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KING 4202; JANUARY, 1948



Anticipation – n. realization in advance.

As 1948 dawned there was absolutely no anticipation amongst the public for the next move of Wynonie Harris. Though a fairly well-known singer with a handful of hits in his pocket from three years prior, Harris’s career since then had been an uneven and often maddening exercise in trying to find a fit in the music scene that was evolving around him. By now you’d be forgiven if you felt his career seemed as though it was winding down, not rising up.

Today, in 2017, knowing what was to follow, being fully aware of his role in the popularization of rock ‘n’ roll itself and his establishing the prototypical frontman persona that exists to this very day, we have a great deal of anticipation for what we know is to follow. It’s no secret to us that around the corner Harris will set the world afire with a record that will mark rock’s explosion as a big-time entity. Looking back from the present we can see that once the rock fuse was lit by Roy Brown in September 1947, everything which followed over the next few months was anticipatory of the ensuing explosion once that fuse inevitably reached the gunpowder.

The gunpowder, we know now, was Wynonie Harris.

But we didn’t know that then, or rather those keeping tabs on the music trends of the day, even those intrepid folks whose commercial interest had already started to make this raucous cacophony called rock ‘n’ roll something of a moneymaker, had no idea that Harris would factor into its rise at this point, let alone be poised to soon take it over.

So in retrospect with our modern awareness of what is still to come from him it is fascinating to see what Harris delivers for his first release on King Records after jumping from label to label over the previous three years, sinking deeper into journeyman status before his King output revived his career and became the label for which he’ll remain at longest and churn out hit after hit in rock’s formative years.

Thus the question we have goes back to the word that opened the review… Hearing this record is there any way we, or more specifically, audiences at the time, could have anticipated the explosion that was to follow?

The answer, as I’m sure you’ve all guessed by now, is a resounding NO!

All Hail The Mighty King!
King Records had been founded in 1943 by Syd Nathan, an irascible, near-sighted asthmatic who once upon a time reputedly was a drummer and had failed miserably at every business he’d tried to get into, from promoting wrestlers to selling photos to tourists in Florida. His fortunes turned around when he opened a record store in Cincinnati, a key spot in that it was an urban location surrounded by rural areas of West Virginia, Kentucky and Indiana. Thus he saw firsthand the interest that both blacks and rural whites had in music aimed squarely at their tastes and decided to make records for himself to serve both constituencies.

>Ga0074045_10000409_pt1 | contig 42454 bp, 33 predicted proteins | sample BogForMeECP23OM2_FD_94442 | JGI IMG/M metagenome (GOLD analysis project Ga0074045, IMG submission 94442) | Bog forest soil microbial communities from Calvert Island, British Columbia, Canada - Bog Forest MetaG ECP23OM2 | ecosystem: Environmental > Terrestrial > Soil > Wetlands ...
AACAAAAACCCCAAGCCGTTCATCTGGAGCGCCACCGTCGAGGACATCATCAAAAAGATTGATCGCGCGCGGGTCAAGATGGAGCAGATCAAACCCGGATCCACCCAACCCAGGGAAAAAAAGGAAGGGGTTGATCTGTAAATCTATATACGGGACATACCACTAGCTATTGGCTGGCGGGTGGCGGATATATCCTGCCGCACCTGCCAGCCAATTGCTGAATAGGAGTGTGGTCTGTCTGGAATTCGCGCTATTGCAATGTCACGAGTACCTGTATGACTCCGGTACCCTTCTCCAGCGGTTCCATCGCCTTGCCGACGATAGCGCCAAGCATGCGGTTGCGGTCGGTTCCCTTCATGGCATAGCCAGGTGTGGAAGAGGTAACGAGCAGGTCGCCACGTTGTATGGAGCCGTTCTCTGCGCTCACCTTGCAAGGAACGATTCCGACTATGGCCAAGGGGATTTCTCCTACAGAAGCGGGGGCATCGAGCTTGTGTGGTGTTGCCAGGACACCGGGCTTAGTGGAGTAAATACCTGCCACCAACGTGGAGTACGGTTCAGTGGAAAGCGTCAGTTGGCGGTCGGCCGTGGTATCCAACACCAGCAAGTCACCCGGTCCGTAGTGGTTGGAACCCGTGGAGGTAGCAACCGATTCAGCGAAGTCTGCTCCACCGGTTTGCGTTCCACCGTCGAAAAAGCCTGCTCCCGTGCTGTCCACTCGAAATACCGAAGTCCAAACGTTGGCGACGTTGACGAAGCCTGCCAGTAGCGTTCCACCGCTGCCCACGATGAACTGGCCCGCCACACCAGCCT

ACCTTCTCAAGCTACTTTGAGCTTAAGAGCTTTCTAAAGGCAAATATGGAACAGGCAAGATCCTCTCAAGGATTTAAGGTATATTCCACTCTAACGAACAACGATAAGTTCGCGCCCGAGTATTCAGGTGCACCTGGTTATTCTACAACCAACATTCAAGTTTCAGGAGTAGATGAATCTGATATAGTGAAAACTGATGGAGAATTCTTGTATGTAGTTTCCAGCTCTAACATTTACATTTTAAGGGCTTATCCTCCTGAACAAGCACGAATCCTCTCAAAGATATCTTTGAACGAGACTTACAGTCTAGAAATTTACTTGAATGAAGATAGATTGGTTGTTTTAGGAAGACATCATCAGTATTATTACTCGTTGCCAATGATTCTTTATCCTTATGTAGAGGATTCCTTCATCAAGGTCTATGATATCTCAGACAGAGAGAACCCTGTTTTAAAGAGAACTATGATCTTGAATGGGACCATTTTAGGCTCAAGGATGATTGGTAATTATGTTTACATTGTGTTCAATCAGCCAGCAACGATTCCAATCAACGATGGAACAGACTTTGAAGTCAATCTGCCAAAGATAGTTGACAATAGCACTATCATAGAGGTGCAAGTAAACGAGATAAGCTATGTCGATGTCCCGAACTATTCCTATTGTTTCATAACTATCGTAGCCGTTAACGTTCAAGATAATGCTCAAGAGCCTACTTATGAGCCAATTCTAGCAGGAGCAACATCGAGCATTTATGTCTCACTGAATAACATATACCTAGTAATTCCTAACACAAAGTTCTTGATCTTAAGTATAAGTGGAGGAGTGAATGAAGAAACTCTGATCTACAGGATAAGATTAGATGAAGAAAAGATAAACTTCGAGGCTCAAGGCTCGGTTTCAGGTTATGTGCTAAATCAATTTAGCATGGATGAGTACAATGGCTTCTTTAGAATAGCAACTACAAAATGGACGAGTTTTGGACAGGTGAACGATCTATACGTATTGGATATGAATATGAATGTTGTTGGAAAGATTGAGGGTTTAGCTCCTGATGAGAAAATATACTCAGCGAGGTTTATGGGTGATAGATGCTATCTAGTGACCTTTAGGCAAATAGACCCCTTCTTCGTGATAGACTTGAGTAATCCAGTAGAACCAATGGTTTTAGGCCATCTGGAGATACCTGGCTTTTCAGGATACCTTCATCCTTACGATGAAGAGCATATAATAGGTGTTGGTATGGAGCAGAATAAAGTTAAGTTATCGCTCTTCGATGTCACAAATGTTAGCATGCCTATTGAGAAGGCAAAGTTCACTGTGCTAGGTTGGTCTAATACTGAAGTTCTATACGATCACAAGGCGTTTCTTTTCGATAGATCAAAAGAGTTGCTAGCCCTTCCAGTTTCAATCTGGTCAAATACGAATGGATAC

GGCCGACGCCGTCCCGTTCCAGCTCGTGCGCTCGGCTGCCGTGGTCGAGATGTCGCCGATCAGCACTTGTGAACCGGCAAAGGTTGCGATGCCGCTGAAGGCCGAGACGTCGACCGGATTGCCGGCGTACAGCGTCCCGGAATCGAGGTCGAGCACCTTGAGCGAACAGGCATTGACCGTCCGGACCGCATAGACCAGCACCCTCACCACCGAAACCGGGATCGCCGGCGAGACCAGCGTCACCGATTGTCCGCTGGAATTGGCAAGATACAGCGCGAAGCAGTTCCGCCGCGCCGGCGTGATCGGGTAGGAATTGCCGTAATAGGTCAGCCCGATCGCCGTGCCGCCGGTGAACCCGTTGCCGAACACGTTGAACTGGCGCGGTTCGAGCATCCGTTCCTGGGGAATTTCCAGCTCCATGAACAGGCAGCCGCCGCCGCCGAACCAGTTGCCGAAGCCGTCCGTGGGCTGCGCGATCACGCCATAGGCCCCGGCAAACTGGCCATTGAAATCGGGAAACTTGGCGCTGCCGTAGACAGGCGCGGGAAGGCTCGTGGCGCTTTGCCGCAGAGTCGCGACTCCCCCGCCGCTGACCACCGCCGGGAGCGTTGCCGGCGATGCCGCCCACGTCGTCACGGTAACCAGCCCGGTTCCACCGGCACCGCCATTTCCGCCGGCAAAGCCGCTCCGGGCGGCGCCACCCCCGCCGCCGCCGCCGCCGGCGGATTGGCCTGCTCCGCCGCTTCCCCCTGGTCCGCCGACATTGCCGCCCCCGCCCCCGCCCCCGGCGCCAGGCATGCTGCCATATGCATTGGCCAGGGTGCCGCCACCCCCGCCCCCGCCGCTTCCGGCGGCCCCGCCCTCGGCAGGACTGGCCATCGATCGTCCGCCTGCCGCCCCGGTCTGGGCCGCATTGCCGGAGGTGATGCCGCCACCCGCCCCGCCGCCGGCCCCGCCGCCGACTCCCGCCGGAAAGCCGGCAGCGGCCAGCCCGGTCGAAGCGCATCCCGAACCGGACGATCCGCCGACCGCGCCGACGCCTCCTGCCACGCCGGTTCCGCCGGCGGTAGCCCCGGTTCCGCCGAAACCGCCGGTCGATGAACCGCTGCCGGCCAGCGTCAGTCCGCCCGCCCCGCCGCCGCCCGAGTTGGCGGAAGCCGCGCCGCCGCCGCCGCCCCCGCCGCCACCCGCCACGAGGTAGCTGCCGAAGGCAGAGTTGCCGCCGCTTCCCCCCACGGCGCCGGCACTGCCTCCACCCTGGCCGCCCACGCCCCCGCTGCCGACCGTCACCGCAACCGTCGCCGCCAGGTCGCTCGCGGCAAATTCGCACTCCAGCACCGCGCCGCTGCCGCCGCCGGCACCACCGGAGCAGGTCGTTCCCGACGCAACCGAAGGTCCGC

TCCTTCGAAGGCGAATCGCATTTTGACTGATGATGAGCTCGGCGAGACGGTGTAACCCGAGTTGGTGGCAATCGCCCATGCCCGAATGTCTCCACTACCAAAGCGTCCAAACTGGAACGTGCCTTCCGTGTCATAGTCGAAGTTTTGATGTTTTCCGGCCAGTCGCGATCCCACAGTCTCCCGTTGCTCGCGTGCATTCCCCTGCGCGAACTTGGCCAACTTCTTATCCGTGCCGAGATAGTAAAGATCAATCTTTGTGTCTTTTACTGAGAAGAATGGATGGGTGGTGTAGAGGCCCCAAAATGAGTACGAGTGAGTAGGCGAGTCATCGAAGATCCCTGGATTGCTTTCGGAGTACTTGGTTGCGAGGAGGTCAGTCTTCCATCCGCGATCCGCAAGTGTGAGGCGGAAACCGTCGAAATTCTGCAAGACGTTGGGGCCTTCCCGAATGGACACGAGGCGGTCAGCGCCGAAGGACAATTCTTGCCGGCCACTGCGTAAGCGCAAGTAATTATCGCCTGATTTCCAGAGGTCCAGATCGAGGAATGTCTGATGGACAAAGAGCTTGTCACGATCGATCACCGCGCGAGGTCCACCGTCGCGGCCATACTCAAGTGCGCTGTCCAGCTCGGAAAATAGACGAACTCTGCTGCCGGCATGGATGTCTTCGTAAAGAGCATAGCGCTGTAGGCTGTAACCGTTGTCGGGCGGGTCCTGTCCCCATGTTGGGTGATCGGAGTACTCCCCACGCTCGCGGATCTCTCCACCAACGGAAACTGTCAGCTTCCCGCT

As with most independent labels King Records sought to fill a niche, providing the music for those people – the little man, as he put it – whose tastes were largely being ignored by the majors. He started with country music and built up a pretty fair catalog in that field before launching a subsidiary label called Queen, which would focus on black music.

Though a hard-driving task-master prone to yelling, screaming and berating those he dealt with Syd Nathan was also incredibly far-sighted in building his company. Dissatisfied with relying on others to press and distribute his records he simply built his own pressing plant and set up his own distribution network, thereby eliminating the middle-men and exerting full control over his final product, right down to the artwork that would later adorn the albums. Musically he was just as visionary, although here too it was with an eye on the bottom line first and foremost, as he actively pushed for the same songs (for which owned the publishing, natch) to be recorded by artists in both fields, country and R&B, thereby doubling his income if they each sold well to their own fan base but in the process bringing the styles together in ways that might not have otherwise happened.

Socially he may have been even MORE visionary as he hired blacks to serve as producers and A&R men in an era of – and a region notorious for – strict racial segregation. Most notable in this regard was Henry Glover, a former trumpeter in Lucky Millinder’s band who’d go on to be one of the top songwriters and producers in rock history. Nathan then allowed Glover to not only oversee records by black rock artists as would be expected, but white country acts as well. His views on racial equality when it came to opportunity and treatment throughout his company were revolutionary at the time.

By 1947 he’d shelved the Queen imprint and simply brought black artists onto King Records, thereby integrating them in the public’s mind as well. No longer just a country label it now encompassed the full range of American music and as the calendar turned to 1948 was poised to make its mark in the up and coming rock field led by one man in particular.

Care to guess who?


This Boy Will Make You Woogie The Rest Of Your Days